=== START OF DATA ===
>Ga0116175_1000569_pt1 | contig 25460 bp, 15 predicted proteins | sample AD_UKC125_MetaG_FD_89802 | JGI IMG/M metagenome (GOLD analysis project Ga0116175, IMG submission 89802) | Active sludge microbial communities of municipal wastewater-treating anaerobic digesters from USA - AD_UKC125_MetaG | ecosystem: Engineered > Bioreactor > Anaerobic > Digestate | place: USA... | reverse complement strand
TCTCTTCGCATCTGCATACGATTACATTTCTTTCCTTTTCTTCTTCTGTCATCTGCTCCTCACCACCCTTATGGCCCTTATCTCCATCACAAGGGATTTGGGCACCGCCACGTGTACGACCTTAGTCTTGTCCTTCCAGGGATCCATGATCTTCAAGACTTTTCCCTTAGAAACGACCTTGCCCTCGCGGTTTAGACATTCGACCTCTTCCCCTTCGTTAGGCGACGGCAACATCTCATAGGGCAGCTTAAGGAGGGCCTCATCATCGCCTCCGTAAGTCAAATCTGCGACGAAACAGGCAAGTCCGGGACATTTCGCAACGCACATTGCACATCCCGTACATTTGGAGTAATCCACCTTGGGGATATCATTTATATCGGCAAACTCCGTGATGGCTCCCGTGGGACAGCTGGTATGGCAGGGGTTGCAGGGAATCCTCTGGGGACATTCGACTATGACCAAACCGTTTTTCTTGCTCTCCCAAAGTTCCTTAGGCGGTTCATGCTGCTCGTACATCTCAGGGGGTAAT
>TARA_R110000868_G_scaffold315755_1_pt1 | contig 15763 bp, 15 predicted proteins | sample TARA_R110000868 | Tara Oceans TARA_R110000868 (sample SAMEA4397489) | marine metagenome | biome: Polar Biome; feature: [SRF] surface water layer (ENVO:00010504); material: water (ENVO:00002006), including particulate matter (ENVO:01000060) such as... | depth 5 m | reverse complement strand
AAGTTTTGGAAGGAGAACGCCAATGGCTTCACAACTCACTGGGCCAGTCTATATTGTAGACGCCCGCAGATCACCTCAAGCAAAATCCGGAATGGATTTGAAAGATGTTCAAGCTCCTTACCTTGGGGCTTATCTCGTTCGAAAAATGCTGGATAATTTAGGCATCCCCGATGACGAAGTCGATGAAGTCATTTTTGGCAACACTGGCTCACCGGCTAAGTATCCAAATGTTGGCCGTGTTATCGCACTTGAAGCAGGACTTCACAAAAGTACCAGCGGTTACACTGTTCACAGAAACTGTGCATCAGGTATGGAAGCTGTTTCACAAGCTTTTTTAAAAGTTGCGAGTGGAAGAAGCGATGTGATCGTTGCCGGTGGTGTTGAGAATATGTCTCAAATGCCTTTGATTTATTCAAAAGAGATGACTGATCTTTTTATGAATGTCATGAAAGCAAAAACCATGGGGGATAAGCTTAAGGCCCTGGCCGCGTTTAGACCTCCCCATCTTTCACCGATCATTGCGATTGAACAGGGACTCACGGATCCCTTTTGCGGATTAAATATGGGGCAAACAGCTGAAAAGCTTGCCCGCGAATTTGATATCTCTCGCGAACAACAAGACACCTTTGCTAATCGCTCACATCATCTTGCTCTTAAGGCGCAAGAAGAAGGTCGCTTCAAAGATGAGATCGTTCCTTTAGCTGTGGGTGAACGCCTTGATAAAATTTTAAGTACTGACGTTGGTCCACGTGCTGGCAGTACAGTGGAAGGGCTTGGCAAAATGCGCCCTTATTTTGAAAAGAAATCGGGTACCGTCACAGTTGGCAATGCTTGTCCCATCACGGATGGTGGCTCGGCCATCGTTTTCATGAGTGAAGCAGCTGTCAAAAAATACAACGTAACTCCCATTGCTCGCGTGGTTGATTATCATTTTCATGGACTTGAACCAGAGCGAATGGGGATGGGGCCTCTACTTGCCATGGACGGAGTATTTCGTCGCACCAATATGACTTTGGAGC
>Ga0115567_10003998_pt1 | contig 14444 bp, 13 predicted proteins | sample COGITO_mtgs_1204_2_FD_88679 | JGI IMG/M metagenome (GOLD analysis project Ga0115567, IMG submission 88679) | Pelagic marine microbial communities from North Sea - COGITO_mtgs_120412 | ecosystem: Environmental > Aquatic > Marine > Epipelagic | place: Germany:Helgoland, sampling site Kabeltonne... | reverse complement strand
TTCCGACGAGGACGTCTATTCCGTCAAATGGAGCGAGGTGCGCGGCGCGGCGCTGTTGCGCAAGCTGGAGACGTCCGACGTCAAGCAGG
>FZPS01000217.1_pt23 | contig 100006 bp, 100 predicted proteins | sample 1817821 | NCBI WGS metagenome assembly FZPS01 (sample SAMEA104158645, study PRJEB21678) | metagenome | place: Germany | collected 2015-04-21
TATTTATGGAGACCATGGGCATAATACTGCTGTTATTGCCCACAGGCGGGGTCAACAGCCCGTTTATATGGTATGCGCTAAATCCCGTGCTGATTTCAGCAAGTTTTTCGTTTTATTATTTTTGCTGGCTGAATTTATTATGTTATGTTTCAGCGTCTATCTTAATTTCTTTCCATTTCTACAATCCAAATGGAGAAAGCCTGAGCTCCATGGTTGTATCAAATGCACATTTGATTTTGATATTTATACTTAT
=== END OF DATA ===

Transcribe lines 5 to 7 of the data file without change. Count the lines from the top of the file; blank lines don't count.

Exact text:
>Ga0115567_10003998_pt1 | contig 14444 bp, 13 predicted proteins | sample COGITO_mtgs_1204_2_FD_88679 | JGI IMG/M metagenome (GOLD analysis project Ga0115567, IMG submission 88679) | Pelagic marine microbial communities from North Sea - COGITO_mtgs_120412 | ecosystem: Environmental > Aquatic > Marine > Epipelagic | place: Germany:Helgoland, sampling site Kabeltonne... | reverse complement strand
TTCCGACGAGGACGTCTATTCCGTCAAATGGAGCGAGGTGCGCGGCGCGGCGCTGTTGCGCAAGCTGGAGACGTCCGACGTCAAGCAGG
>FZPS01000217.1_pt23 | contig 100006 bp, 100 predicted proteins | sample 1817821 | NCBI WGS metagenome assembly FZPS01 (sample SAMEA104158645, study PRJEB21678) | metagenome | place: Germany | collected 2015-04-21